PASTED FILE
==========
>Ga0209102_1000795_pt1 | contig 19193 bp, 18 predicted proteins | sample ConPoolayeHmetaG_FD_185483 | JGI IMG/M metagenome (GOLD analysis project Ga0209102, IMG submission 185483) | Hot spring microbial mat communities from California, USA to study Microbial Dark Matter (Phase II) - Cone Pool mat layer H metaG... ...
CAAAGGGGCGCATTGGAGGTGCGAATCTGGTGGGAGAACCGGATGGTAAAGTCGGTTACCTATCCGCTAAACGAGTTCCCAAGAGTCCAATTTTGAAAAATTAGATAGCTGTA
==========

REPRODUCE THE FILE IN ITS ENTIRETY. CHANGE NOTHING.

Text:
>Ga0209102_1000795_pt1 | contig 19193 bp, 18 predicted proteins | sample ConPoolayeHmetaG_FD_185483 | JGI IMG/M metagenome (GOLD analysis project Ga0209102, IMG submission 185483) | Hot spring microbial mat communities from California, USA to study Microbial Dark Matter (Phase II) - Cone Pool mat layer H metaG... ...
CAAAGGGGCGCATTGGAGGTGCGAATCTGGTGGGAGAACCGGATGGTAAAGTCGGTTACCTATCCGCTAAACGAGTTCCCAAGAGTCCAATTTTGAAAAATTAGATAGCTGTA